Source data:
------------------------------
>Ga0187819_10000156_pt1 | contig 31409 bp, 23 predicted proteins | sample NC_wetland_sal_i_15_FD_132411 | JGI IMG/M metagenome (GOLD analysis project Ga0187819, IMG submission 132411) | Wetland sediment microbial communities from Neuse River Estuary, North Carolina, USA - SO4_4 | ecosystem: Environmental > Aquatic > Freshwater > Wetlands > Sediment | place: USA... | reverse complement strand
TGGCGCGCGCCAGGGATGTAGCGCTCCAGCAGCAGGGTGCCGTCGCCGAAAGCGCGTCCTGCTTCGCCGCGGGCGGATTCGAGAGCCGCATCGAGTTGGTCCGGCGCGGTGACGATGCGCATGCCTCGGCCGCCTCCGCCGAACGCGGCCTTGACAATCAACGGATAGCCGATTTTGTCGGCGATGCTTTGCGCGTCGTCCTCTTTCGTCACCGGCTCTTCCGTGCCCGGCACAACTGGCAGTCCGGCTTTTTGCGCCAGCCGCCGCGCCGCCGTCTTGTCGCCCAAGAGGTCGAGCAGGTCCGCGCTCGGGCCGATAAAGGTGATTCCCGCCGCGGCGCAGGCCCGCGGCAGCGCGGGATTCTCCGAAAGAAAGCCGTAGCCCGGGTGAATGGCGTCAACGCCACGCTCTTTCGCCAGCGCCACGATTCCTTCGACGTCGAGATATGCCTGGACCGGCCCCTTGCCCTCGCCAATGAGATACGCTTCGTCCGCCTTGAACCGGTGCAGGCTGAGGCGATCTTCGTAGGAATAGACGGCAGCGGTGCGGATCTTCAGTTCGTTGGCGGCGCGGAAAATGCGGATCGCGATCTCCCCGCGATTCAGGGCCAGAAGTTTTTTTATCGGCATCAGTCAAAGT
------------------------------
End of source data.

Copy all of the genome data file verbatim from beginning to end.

>Ga0187819_10000156_pt1 | contig 31409 bp, 23 predicted proteins | sample NC_wetland_sal_i_15_FD_132411 | JGI IMG/M metagenome (GOLD analysis project Ga0187819, IMG submission 132411) | Wetland sediment microbial communities from Neuse River Estuary, North Carolina, USA - SO4_4 | ecosystem: Environmental > Aquatic > Freshwater > Wetlands > Sediment | place: USA... | reverse complement strand
TGGCGCGCGCCAGGGATGTAGCGCTCCAGCAGCAGGGTGCCGTCGCCGAAAGCGCGTCCTGCTTCGCCGCGGGCGGATTCGAGAGCCGCATCGAGTTGGTCCGGCGCGGTGACGATGCGCATGCCTCGGCCGCCTCCGCCGAACGCGGCCTTGACAATCAACGGATAGCCGATTTTGTCGGCGATGCTTTGCGCGTCGTCCTCTTTCGTCACCGGCTCTTCCGTGCCCGGCACAACTGGCAGTCCGGCTTTTTGCGCCAGCCGCCGCGCCGCCGTCTTGTCGCCCAAGAGGTCGAGCAGGTCCGCGCTCGGGCCGATAAAGGTGATTCCCGCCGCGGCGCAGGCCCGCGGCAGCGCGGGATTCTCCGAAAGAAAGCCGTAGCCCGGGTGAATGGCGTCAACGCCACGCTCTTTCGCCAGCGCCACGATTCCTTCGACGTCGAGATATGCCTGGACCGGCCCCTTGCCCTCGCCAATGAGATACGCTTCGTCCGCCTTGAACCGGTGCAGGCTGAGGCGATCTTCGTAGGAATAGACGGCAGCGGTGCGGATCTTCAGTTCGTTGGCGGCGCGGAAAATGCGGATCGCGATCTCCCCGCGATTCAGGGCCAGAAGTTTTTTTATCGGCATCAGTCAAAGT